A team of scientists from the National Center for Nanoscience and Technology in Beijing, China, developed a DNA platform able to carry chemotherapy drugs into specific cancer cells as well as silence the cells’ drug-resistant genes.
The team has successfully tested the ability of the DNA platform to selectively deliver RNA transcription templates and the chemotherapy drug doxorubicin in cell cultures and then in mice with multidrug-resistant tumors.
The received results demonstrated that the DNA tool was efficient both at the selective delivery and release of the two items which also led to a highly-selected tumor kill rate.
The authors conclude in their paper: “This tailored DNA nanoplatform, which combines RNAi therapy and chemotherapy, provides a new strategy for the treatment of multidrug-resistant tumors.”
A new study, published in the journal Food & Function, suggests that lactoferrin, a protein found in milk, could be used as a treatment of taste and smell disorders in cancer patients undergoing chemotherapy.
Previously, a team of researchers identified the role of lactoferrin in diminishing the metallic flavor stimulated by chemotherapy medications. The substance is well-known as a first-line defense, aiding the body’s immune response, but its ability to impact salivary proteins stays little-studied. The most recent study builds on the previous body of work through the application of lactoferrin supplements in treating taste and smell abnormalities.
Researcher Susan Duncan says: “By suggesting lactoferrin as a dietary supplement, we can reduce taste and smell abnormalities (TSA) for many patients, restoring their ability to enjoy foods during a time in which nutrition can play a key role in their recovery. This research could help us develop TSA-targeted biomarkers and strategies for improving the quality of life during chemotherapy. Cancer patients and their supporting family and friends may again find comfort in enjoying a meal together.”
A new study finds that in the process of digestion of such green vegetables as kale, cabbage, and broccoli a protein, known as aryl hydrocarbon receptor (AhR), is activated that reduces gut inflammation and prevents the colon form of cancer.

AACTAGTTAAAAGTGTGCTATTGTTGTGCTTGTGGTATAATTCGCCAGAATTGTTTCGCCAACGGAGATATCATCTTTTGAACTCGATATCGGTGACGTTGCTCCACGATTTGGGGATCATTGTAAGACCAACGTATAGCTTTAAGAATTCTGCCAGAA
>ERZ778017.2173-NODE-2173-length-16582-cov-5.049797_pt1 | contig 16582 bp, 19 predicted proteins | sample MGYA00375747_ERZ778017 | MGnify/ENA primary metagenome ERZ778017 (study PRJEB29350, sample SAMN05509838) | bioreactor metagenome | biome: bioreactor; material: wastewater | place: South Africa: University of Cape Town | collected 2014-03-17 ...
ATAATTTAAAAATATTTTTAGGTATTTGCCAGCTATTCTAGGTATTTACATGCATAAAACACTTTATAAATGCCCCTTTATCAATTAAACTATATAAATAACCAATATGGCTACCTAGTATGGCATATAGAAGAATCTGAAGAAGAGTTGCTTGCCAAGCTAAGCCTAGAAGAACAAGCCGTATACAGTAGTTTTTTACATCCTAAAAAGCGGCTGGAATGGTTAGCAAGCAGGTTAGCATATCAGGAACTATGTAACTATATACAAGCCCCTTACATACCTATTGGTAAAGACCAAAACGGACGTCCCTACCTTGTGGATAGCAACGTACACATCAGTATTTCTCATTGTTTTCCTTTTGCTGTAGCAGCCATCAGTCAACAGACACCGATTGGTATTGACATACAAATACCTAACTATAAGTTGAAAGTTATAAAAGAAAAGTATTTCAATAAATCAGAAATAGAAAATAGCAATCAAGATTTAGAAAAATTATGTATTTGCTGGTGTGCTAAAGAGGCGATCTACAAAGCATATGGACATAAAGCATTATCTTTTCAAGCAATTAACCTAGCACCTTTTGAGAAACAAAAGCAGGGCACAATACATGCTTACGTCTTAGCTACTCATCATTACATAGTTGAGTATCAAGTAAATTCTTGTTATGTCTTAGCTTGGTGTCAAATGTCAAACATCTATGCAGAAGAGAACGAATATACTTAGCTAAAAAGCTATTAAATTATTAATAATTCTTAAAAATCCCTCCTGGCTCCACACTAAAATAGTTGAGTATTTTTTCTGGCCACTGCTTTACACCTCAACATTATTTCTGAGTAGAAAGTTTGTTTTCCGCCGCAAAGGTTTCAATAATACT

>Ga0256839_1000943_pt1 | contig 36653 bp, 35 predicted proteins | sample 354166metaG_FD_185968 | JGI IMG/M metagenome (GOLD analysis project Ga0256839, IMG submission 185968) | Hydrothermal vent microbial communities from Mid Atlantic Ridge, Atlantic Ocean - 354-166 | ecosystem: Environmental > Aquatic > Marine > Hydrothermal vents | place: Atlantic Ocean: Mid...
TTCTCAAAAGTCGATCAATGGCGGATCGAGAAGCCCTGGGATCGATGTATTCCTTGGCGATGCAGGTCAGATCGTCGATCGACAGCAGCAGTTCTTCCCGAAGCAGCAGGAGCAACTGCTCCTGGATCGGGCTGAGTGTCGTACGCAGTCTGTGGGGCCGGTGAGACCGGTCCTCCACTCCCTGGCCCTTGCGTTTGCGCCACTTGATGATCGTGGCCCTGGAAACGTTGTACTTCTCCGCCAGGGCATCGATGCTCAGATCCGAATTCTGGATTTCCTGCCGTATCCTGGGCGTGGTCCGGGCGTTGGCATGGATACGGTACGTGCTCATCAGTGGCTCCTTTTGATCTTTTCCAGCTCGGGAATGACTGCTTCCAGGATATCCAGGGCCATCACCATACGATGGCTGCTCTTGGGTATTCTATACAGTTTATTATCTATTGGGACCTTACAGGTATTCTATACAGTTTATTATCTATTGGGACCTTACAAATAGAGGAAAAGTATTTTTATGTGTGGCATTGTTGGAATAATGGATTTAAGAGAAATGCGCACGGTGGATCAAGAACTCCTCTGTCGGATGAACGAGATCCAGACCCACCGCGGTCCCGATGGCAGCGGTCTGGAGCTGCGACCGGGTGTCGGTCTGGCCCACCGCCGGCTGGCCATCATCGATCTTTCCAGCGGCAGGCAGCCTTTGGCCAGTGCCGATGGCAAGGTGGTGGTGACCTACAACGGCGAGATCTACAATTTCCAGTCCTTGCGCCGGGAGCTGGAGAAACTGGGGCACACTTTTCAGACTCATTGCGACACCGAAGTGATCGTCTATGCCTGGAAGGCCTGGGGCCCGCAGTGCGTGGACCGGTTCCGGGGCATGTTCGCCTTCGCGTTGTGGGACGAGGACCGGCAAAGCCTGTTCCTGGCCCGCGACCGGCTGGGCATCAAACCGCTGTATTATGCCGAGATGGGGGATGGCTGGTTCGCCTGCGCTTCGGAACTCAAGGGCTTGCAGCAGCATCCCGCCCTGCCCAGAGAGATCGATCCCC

For the study, a team of researchers analyzed genetically modified mice that were not able to produce or activate AhR in their intestines. These rodents developed gut inflammation that led to bowel cancer, while those animals who were fed with green vegetables didn’t develop gut inflammation.
Lead author of the study Dr. Amina Metidji says: “Interestingly when mice whose cancer was already developing were switched to the [green vegetable]-enriched diet, they ended up with significantly fewer tumors which were also more benign. It’s not just fiber in vegetables that reduces the risk of bowel cancer.”
Raised sensitivity to bitter tastes might be an indicator of higher risk of cancer in women, according to a new research, conducted by scientists at the College of Agriculture Sciences of Pennsylvania State University in State College (US) in association with a team of researchers from Leeds University (UK).
For the study, the researchers collected data via the UK Women’s Cohort Study, founded in 1995 by scientists at Leeds University. The researchers split women into 3 groups according to their sensitivity to bitterness: “super-tasters”, “tasters,” and “non-tasters.” The analysis of the received data showed that “super-tasters” and “tasters” were at higher risk of cancer than those who couldn’t taste bitterness.
Lead researcher Joshua Lambert explains: “The difference in cancer incidence between the women with the highest bitter-taste sensitivity and those with the lowest was striking. Super-tasters had about a 58 percent higher risk of cancer incidence and the tasters had about a 40 percent higher risk of developing cancer, compared to women who were classified as non-tasters.”
Cancer has a double-edged strategy to get past the macrophages, the largest immune cells in the body. However, the scientists from the Brigham and Women’s Hospital in Boston, US, might have found a way to outwit cancer cells.
A team of researchers developed a “supramolecule”, a chemical structure made of smaller molecules bond together similar to LEGO pieces. This molecule is able to block cancer cells’ specific signals. The researchers tested the supramolecule on mouse models with aggressive breast and skin cancer. The mice treated with the created molecule demonstrated complete inhibition of tumor growth and of formation of metastatic nodules.
Lead author of the study Ashish Kulkarni, an assistant professor in the Department of Chemical Engineering at University of Massachusetts, says: “Clinicians are increasingly realizing that one drug or one-size-fits-all approach is not enough when combating cancer and that a combination immunotherapy, such as blocking two distinct targets in the same immune cell, is the future of immunology. Our approach capitalizes on this concept.”
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